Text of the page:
### PArallel, Robust, Interface Simulator (PARIS)

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*M. Crialesi-Esposito;*

##### 2021-01-01

#### Abstract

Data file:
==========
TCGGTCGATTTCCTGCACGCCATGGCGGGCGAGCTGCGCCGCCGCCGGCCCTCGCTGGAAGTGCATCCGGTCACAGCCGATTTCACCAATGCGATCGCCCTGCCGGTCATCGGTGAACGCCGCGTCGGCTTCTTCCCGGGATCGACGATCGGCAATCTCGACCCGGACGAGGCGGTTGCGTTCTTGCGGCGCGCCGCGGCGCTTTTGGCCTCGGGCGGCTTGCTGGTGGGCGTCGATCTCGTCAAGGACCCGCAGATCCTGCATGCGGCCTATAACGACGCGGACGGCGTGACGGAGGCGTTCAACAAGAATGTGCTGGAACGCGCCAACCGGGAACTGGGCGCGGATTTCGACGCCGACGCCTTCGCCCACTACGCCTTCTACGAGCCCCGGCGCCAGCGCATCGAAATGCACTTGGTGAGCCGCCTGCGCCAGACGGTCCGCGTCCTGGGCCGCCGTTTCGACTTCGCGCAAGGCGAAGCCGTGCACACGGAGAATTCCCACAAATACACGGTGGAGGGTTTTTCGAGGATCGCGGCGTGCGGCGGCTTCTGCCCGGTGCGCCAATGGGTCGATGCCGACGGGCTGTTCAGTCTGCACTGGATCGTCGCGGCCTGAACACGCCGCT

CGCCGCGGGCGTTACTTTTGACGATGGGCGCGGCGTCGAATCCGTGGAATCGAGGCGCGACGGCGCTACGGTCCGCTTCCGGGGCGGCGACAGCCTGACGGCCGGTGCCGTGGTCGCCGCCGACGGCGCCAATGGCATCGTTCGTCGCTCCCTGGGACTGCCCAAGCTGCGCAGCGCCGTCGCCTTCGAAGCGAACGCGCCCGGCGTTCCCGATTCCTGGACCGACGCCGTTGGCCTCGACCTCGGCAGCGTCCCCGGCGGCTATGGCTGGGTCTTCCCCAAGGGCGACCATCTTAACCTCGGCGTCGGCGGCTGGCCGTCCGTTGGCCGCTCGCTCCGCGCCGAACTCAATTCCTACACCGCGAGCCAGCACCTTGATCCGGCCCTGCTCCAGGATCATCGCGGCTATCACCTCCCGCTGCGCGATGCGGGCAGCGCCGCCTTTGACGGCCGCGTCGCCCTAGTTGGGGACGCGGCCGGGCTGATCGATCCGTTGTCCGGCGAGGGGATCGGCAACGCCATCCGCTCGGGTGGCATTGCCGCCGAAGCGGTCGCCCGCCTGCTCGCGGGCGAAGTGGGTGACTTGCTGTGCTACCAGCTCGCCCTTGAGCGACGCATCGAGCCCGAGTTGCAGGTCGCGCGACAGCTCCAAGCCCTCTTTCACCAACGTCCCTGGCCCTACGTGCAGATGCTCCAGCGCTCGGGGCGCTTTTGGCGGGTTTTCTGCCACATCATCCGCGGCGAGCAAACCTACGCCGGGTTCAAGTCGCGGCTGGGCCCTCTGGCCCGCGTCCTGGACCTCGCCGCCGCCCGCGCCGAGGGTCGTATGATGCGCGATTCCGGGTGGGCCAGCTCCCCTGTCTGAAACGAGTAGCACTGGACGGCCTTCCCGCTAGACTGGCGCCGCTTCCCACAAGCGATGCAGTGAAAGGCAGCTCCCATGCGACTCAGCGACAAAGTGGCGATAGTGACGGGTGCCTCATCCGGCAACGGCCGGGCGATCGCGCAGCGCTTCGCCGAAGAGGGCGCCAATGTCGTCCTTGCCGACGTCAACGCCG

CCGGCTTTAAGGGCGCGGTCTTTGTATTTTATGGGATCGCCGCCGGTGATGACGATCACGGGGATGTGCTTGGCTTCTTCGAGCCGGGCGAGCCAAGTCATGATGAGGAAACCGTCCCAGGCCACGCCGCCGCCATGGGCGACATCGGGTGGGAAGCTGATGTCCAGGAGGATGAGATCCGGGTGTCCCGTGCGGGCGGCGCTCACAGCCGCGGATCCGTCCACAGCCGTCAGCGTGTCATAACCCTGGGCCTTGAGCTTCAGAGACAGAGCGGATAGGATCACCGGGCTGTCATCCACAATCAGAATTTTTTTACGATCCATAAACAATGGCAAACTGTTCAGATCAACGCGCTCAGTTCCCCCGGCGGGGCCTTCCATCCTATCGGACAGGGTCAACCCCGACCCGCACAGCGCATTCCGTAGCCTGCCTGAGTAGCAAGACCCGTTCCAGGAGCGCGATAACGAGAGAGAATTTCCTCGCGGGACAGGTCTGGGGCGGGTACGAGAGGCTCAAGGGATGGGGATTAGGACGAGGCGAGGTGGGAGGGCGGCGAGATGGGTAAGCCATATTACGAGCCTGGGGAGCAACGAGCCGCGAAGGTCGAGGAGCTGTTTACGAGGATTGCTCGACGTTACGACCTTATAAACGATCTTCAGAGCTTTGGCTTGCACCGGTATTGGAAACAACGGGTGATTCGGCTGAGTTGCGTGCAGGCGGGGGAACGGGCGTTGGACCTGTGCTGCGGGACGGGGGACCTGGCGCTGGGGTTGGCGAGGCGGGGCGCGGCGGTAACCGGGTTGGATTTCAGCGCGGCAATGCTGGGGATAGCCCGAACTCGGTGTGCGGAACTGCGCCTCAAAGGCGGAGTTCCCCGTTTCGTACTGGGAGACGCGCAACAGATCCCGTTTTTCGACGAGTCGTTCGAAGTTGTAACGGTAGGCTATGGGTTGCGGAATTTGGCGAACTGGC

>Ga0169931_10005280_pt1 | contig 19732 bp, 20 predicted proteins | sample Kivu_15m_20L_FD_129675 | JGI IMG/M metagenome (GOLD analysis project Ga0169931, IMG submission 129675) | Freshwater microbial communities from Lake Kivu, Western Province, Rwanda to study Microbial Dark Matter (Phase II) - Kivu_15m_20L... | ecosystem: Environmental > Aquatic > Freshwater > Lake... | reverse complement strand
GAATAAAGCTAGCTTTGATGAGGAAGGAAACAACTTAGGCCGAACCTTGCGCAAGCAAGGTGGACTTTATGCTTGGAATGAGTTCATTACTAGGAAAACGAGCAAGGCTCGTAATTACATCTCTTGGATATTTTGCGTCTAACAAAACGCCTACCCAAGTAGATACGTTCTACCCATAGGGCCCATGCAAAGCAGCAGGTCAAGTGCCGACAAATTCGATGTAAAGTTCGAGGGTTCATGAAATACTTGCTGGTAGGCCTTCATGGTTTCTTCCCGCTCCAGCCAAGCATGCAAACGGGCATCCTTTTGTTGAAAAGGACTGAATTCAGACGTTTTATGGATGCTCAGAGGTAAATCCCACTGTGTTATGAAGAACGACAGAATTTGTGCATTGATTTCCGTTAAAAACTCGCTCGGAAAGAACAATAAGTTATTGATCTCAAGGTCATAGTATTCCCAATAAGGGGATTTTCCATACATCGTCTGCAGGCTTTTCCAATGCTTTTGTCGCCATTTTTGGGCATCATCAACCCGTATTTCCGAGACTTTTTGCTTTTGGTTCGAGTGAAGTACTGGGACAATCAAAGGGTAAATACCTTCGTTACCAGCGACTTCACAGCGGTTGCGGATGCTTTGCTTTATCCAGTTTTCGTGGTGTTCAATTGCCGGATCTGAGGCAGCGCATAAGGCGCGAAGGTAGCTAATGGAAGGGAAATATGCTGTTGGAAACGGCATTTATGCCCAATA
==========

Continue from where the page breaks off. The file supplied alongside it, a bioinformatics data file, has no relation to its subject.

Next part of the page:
Paris (PArallel, Robust, Interface Simulator) is a finite volume code for simulations of immiscible multifluid or multiphase flows. It is based on the ?one-fluid?formulation of the Navier?Stokes equations where different fluids are treated as one material with variable properties, and surface tension is added as a singular interface force. The fluid equations are solved on a regular structured staggered grid using an explicit projection method with a first-order or second-order time integration scheme. The interface separating the different fluids is tracked by a Front-Tracking (FT) method, where the interface is represented by connected marker points, or by a Volume-of-Fluid (VOF) method, where the marker function is advected directly on the fixed grid. Paris is written in Fortran95/2002 and parallelized using MPI and domain decomposition. It is based on several earlier FT or VOF codes such as Ftc3D, Surfer or Gerris. These codes and similar ones, as well as Paris, have been used to simulate a wide range of multifluid and multiphase flows.Program summaryProgram Title: PArallel Robust Interface Simulator ? ParisCPC Library link to program files: https://doi.org/10.17632/5cb2yrfx7r.1Licensing provisions: GPLv3. Programming language: Fortran95/2002. Parallelized using MPI and domain decomposition. Nature of problem: Paris is a free code, or software, for computational fluid dynamics (CFD) of multiphase flows (or computational multiphase fluid dynamics (CMFD)), specialized in the numerical simulation of interfacial fluid flows, involving droplets, bubbles and waves, as described in the book by Tryggvason, Scardovelli and Zaleski [1]. It solves the Euler or Navier?Stokes equations in the one-fluid formulation of two-phase flow, including a surface tension force. It computes complex flows such as fast atomizing jets or droplets, expanding cavitation bubble clusters and multiphase flow through porous media.Solution method: The code mostly implements the methods described in the book by Tryggvason, Scardovelli and Zaleski [1]. Time stepping is performed using a first-order or a second-order in time predictor?corrector method with an explicit projection step for the pressure. Spatial discretization is by finite volumes on a regular cuboid grid. Interface tracking is performed with the Front-Tracking (FT) method or the Volume-of-Fluid (VOF) method. In the VOF version Paris uses either the LagrangianExplicit (LE) advection method or the exactly mass-conserving method of Weymouth and Yue [2]. The normal computation is performed using the Mixed-Youngs-Centered (MYC) scheme. A mass? momentum advection method has been also implemented that is consistent with the VOF advection [3]. Curvature is computed with the Height Function (HF) method. This is combined with the balanced Continuous Surface Force (CSF) method to compute surface tension forces.##### Pubblicazioni consigliate